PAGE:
Wednesday, July 11, 2012

Intended Consequences

The city of Scranton, PA has slashed municipal salaries lower than a fry cook at McDonald's.
The city of Bakersfield, CA is about to declare bankruptcy.
Conservatives didn't go Galt, they brought Galt's Gulch here.
Do we like it?
In Scranton, the Democratic mayor can't get the Democratic city council to agree on a tax hike to cover salaries and to get the banks to lend to the city again. But a lot of the problem stems from two things: Republican governor Tom Corbett, who's more interest in voter ID and transvaginal ultrasounds than in good governance, and Republicans in Congress who insist on cutting aid to communities in favor of tax cuts for the wealthy.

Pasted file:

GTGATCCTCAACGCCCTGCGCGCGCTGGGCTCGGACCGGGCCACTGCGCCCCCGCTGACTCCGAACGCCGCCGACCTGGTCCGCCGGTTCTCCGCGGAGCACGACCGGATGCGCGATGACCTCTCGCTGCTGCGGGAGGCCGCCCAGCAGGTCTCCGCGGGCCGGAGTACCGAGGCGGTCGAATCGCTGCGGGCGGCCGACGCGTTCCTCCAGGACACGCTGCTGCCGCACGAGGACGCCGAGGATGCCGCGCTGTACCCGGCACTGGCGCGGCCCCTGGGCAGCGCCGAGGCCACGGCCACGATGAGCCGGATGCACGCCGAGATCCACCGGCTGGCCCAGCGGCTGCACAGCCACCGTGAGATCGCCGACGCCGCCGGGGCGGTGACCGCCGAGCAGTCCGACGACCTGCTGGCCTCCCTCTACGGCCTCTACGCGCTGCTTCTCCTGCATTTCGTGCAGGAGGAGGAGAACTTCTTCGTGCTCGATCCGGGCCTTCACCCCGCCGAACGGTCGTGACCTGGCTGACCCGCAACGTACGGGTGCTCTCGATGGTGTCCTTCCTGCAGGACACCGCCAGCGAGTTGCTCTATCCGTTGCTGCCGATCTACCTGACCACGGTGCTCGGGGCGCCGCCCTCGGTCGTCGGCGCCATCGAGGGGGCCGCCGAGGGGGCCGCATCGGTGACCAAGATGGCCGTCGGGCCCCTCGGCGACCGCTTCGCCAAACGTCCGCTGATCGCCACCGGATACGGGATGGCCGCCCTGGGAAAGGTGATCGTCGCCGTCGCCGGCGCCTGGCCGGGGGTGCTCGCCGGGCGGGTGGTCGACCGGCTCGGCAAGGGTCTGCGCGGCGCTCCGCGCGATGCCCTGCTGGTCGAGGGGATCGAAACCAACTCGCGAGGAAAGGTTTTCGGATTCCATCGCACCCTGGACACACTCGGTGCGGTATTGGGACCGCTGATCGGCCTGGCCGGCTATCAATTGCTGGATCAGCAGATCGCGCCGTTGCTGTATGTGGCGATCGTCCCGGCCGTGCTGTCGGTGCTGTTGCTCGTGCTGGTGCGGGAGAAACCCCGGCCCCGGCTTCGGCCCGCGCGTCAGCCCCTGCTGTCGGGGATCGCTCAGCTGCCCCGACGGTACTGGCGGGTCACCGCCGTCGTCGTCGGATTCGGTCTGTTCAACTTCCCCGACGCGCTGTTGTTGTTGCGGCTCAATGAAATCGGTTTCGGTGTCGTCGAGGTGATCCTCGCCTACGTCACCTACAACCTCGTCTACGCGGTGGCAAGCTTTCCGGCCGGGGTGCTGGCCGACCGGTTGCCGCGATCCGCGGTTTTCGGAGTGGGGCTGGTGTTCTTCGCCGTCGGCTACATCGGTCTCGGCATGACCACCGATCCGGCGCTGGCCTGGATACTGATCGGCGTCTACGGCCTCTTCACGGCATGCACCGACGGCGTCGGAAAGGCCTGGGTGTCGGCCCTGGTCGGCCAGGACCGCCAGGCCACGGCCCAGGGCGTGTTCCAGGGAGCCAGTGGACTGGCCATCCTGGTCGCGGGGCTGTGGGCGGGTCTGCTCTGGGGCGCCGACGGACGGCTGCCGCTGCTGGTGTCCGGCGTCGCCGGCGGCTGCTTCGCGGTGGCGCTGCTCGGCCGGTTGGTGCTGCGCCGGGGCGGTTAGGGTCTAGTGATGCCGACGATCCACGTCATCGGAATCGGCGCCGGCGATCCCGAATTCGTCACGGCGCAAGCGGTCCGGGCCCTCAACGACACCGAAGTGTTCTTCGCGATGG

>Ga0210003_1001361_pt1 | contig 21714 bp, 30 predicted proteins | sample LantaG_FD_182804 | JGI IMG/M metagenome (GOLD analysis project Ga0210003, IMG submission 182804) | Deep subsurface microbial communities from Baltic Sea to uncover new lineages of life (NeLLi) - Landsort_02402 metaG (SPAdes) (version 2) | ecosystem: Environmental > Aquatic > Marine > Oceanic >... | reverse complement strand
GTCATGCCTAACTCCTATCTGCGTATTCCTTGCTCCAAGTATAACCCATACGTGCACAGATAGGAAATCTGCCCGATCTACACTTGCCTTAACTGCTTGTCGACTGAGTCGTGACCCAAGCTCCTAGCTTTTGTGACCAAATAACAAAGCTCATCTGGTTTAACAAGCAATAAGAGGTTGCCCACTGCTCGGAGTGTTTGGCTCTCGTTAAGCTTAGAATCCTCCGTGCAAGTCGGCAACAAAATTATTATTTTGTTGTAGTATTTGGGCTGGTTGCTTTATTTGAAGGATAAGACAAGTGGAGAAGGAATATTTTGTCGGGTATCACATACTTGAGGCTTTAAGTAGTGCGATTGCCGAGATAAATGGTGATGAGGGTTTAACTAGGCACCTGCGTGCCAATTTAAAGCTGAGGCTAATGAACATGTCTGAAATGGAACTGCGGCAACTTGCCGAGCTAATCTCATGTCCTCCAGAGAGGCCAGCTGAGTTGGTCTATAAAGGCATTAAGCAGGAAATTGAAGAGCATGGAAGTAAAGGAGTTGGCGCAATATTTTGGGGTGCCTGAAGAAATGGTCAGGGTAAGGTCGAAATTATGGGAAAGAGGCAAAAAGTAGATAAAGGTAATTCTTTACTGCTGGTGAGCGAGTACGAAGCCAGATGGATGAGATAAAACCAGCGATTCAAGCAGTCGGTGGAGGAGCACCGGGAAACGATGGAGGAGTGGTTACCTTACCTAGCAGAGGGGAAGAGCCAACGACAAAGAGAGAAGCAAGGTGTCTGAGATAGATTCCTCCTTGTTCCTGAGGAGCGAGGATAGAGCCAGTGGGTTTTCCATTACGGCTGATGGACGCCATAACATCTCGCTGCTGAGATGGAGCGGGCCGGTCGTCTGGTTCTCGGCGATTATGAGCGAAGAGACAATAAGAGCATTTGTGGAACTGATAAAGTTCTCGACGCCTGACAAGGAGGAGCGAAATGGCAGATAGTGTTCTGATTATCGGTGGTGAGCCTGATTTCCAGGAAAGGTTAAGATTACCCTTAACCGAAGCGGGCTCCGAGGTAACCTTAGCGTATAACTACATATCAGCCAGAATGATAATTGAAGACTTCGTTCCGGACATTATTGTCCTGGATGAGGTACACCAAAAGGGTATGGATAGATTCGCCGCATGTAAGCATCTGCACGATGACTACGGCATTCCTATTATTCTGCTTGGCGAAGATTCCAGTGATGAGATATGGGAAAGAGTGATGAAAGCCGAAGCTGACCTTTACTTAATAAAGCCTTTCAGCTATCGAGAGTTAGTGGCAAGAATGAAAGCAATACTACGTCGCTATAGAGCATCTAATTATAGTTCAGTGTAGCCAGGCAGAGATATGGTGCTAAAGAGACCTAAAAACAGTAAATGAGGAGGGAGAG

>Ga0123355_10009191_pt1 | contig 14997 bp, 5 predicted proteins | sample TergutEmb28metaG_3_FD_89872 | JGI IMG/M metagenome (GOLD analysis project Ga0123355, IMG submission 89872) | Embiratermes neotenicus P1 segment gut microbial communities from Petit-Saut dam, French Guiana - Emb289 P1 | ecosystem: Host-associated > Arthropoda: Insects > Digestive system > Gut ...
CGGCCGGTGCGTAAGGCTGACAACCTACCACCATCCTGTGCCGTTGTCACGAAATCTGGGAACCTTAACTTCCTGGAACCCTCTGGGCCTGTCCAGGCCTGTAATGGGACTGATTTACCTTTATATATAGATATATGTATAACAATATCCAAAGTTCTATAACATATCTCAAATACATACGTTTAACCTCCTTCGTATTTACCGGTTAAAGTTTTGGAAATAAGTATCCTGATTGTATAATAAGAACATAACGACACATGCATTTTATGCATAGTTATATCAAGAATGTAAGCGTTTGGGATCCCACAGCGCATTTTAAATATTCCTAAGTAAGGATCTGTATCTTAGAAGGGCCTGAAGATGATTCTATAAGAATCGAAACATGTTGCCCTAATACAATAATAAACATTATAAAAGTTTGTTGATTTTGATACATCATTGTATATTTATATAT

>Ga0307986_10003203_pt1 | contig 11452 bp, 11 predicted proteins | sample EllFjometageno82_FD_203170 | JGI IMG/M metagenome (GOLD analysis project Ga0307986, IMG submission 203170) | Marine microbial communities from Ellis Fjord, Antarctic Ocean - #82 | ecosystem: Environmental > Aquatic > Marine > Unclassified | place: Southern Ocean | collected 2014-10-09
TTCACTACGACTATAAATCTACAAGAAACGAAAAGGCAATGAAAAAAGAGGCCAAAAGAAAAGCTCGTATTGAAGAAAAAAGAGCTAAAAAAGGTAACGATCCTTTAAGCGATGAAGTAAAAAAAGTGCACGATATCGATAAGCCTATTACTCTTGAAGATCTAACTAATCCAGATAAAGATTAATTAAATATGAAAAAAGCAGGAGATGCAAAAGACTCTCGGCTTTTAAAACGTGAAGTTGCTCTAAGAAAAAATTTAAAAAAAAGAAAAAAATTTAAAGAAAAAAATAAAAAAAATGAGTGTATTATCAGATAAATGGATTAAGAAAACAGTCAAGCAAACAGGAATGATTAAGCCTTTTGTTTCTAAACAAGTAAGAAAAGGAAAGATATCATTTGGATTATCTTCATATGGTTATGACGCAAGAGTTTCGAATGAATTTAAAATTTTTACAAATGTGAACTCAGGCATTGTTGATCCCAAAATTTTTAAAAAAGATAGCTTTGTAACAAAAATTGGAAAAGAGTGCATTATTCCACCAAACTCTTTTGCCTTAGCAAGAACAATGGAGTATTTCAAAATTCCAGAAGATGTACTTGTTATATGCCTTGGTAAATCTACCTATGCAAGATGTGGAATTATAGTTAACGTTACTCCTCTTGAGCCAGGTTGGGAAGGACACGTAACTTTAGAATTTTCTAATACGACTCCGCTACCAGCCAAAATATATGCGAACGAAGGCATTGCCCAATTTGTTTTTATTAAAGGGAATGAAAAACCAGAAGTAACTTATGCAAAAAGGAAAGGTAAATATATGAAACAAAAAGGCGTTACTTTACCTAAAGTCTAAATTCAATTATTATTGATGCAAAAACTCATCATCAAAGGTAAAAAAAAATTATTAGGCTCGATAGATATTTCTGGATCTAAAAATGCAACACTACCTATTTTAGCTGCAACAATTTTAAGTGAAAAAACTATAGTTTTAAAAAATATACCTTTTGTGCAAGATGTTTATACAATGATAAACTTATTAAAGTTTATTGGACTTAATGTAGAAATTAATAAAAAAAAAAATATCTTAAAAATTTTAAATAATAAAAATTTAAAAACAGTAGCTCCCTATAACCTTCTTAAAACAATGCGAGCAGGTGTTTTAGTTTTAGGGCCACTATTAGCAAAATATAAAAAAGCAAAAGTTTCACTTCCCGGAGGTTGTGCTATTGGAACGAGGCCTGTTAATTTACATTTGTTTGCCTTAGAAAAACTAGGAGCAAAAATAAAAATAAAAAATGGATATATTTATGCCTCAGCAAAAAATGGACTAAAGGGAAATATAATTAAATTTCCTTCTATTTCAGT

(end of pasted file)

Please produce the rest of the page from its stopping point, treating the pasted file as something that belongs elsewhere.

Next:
Scranton, while not a poor town, is not exactly a hotbed of wealth. Families there can't afford to hire private security forces or private fire fighters.
Bakersfield is the culmination of some forty years of tax insanity in California as a whole, however. Proposition 13, and its aftermath (preventing local communities from circumventing that law), have created massive budget holes across the state at all levels of government. California now distributes block grants of tax revenues. You can bet those are based on antiquated formulae and reward communities favorable to the current legislature at the expense of communities who support the opposing party.
A quarter of a million people were affected yesterday by bad legislation, and bad administration.